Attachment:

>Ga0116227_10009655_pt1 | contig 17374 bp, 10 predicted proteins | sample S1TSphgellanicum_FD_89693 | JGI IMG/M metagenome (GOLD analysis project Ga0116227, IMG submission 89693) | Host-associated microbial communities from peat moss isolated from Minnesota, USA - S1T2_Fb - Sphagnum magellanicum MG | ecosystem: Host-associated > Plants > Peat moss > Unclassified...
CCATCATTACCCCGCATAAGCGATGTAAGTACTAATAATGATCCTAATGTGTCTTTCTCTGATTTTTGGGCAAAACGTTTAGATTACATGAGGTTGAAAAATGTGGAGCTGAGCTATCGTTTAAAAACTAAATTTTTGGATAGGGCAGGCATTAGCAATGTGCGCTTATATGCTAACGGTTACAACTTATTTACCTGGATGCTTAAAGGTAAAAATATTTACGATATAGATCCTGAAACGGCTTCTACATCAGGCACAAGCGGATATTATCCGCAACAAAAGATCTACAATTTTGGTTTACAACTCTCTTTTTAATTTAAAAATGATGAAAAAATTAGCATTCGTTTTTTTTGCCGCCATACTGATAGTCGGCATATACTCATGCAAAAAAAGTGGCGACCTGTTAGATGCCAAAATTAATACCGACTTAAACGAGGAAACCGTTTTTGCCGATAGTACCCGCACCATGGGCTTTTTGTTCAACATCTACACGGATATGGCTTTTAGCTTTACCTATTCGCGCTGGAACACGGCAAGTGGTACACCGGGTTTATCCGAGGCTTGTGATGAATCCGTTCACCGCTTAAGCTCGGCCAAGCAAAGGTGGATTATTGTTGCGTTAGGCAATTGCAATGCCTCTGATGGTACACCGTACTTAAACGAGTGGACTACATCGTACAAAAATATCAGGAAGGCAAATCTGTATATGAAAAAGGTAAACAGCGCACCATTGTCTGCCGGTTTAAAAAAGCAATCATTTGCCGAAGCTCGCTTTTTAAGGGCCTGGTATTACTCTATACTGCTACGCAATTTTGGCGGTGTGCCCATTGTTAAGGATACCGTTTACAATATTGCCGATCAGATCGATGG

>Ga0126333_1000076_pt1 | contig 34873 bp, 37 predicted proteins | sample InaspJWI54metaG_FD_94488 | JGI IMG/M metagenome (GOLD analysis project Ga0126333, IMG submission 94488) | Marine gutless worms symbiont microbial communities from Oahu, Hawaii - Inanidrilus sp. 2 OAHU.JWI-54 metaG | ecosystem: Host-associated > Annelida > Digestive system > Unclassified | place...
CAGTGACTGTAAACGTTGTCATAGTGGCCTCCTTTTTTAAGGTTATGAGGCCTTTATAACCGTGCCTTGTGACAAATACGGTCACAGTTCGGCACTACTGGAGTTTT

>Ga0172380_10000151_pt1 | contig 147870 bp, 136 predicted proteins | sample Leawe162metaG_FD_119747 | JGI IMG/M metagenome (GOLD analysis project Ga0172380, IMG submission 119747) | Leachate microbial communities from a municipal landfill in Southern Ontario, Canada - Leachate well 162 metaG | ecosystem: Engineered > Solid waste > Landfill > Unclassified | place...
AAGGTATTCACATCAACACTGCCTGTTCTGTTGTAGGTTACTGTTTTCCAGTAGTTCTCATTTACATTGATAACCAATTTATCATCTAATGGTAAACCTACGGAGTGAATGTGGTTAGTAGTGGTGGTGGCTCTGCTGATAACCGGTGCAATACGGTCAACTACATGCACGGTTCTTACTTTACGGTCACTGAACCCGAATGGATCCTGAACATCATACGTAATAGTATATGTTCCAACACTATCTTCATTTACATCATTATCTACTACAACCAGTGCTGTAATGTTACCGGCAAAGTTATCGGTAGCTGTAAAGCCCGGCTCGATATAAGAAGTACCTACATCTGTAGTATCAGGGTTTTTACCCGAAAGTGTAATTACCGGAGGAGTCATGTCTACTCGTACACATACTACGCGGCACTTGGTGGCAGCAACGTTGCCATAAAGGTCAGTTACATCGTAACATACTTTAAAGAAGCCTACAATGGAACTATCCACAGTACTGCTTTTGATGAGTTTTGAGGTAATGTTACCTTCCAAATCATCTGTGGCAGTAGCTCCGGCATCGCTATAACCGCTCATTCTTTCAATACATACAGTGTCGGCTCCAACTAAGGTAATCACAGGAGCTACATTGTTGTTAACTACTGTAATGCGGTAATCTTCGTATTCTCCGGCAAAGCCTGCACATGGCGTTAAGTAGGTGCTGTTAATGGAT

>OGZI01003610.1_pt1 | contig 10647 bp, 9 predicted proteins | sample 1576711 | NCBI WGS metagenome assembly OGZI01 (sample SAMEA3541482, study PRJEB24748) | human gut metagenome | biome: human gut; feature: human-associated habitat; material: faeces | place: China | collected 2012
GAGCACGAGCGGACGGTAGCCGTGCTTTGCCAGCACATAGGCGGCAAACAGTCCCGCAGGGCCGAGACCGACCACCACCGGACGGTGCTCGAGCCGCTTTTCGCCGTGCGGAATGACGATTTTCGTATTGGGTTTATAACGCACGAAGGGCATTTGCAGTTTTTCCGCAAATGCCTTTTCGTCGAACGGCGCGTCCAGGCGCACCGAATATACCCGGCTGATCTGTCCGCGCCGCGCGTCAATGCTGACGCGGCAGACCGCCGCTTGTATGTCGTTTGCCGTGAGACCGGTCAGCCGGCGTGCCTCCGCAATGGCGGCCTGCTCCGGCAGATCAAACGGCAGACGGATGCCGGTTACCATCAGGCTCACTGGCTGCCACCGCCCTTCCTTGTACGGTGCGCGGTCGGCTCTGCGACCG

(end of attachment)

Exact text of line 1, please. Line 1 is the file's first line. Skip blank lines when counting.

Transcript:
>Ga0116227_10009655_pt1 | contig 17374 bp, 10 predicted proteins | sample S1TSphgellanicum_FD_89693 | JGI IMG/M metagenome (GOLD analysis project Ga0116227, IMG submission 89693) | Host-associated microbial communities from peat moss isolated from Minnesota, USA - S1T2_Fb - Sphagnum magellanicum MG | ecosystem: Host-associated > Plants > Peat moss > Unclassified...